When I was college, I got the opportunity to act as a man named David Keaton in a stage production of “The Exonerated.” The play was about real people who had been wrongfully convicted of various crimes and sentenced to death. It followed accounts of circumstances leading up to the indictment and conviction, life in prison, and life after release (and in some cases their deaths).
Despite my various opinions about the US Criminal Justice System, today’s piece will focus on something very different and perhaps seasonally appropriate: Love. You see, in the last few months, I’ve become enamored with a show on NPR called Snap Judgment. Their latest episode entitled, Joy and Pain, follows the various ups and downs of people in relationships. One of the segments on the episode featured the story of Sunny Jacobs, whose story was also told in the play. She and her husband, Jesse Tafero, were sentenced to death for the murders of Officer Phillip Black and Donald Irwin. Jesse was executed after fifteen years in jail, and Sunny was released two years later.
The thing about acting in a play like “The Exonerated,” is that you rarely forget the experience. I have always found the lives of Jesse Tafero and Sunny Jacobs particularly endearing because of their strength, devotion and love for each other over those years in prison. They shared the kind of spiritual bond that fairy tales and love songs are written about. Understanding how deep their love and compassion was for each other made it that much more painful to learn that Jesse was wrongfully executed.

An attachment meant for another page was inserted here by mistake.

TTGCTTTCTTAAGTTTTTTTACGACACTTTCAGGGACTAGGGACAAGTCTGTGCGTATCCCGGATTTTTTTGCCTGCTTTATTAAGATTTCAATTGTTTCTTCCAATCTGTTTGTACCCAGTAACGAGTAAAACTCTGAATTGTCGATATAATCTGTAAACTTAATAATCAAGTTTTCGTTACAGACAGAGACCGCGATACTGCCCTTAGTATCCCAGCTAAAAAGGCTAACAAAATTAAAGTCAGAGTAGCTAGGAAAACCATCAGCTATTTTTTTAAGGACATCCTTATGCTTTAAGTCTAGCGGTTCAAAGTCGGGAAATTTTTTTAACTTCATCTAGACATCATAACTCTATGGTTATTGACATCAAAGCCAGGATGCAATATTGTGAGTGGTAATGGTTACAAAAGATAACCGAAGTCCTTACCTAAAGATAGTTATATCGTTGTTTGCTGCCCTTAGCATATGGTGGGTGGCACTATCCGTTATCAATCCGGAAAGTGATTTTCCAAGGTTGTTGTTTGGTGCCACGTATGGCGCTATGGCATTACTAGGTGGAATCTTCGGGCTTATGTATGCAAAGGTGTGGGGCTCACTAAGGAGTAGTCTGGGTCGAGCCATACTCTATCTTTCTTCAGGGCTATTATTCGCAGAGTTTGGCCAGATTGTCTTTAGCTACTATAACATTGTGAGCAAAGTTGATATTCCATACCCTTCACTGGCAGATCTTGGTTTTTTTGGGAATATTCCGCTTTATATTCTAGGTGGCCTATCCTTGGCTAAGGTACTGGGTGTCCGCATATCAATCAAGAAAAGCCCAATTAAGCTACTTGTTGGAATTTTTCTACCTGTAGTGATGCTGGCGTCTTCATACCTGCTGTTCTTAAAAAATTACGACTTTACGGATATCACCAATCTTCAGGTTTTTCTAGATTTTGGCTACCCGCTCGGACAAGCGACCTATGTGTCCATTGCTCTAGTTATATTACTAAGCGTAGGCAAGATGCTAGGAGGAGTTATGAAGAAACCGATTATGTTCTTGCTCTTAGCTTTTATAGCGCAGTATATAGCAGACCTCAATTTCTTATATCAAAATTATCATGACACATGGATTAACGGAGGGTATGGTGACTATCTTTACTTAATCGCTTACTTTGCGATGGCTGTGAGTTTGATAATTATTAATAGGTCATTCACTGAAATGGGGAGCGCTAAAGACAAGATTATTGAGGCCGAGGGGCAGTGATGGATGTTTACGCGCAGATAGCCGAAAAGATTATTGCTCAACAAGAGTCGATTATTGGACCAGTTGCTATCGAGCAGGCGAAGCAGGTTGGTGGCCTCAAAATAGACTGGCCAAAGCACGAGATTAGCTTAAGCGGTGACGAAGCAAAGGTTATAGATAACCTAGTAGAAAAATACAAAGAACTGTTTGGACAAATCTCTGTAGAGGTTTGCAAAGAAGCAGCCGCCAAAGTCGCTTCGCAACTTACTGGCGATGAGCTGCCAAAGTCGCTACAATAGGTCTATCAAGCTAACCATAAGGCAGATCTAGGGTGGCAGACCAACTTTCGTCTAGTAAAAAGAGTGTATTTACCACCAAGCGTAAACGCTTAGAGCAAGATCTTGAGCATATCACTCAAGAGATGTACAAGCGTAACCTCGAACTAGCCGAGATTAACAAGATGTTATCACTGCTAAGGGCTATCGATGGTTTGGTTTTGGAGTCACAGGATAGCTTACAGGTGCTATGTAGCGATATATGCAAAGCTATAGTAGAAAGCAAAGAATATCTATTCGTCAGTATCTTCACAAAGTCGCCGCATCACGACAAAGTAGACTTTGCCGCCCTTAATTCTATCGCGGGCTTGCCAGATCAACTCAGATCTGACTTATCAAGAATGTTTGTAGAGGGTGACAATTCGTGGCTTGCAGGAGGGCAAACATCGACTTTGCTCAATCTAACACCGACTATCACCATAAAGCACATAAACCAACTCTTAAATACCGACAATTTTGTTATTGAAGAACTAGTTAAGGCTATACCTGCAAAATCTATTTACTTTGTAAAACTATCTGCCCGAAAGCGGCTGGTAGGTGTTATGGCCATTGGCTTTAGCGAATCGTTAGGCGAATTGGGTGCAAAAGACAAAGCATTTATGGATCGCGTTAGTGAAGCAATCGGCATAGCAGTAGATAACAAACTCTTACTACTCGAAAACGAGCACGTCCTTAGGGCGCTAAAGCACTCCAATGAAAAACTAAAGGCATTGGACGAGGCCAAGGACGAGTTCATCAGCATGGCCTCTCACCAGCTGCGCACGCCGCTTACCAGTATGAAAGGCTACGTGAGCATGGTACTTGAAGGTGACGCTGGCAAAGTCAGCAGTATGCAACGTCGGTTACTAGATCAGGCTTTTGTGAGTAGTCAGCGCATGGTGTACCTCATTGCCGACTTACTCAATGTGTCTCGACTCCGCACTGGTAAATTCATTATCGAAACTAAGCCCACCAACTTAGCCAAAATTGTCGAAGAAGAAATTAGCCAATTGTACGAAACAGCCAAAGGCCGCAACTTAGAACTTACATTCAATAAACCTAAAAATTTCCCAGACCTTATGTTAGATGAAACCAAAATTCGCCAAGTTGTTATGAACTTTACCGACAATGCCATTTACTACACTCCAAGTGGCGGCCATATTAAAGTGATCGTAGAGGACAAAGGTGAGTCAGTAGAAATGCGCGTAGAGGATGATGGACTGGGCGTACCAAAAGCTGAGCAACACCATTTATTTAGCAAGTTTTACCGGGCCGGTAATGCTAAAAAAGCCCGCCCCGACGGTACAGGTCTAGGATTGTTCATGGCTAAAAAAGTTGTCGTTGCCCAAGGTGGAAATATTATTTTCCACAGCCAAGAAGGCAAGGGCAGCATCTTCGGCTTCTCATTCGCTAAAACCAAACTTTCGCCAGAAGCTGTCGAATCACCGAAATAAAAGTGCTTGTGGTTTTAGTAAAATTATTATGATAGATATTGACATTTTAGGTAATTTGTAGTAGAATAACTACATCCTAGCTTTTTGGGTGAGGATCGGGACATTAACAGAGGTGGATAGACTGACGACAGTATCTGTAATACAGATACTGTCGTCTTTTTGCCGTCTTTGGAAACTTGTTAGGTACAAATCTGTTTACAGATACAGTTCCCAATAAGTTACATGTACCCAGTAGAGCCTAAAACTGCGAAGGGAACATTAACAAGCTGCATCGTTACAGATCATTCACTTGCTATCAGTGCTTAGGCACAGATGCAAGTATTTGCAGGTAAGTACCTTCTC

Losing someone you love is no easy thing. I had always wondered how Sunny must have felt in the days, months, and years after Jesse’s death. Over the years, I’ve heard many stories about people who have been exonerated and didn’t fare well afterwards. I’m glad that Sunny’s doing alright. Her character always seemed pretty strong and resolute. I guess that’s why I burst into tears as she told the part of her story that I was familiar with. I’m especially glad that she found love again. This time, it’s with an Irishman named Peter Pringle, who had also been exonerated in Ireland.
The experience of “The Exonerated,” and in particular, the story of Sunny and Jesse, taught me a lot about finding love, joy, and happiness even life’s darkest moments. There’s plenty of darkness in the world, but there’s also an equal, if not, grater amount of beauty to it. I don’t know if I will ever have the kind of deep bond that Sunny and Jesse shared with someone of my own. I’m not certain that I would ever love again if lost the person I shared that kind of bond with. However, if Sunny’s life is any indication, then it’s certainly a possibility.
Peace, Love, Many Blessings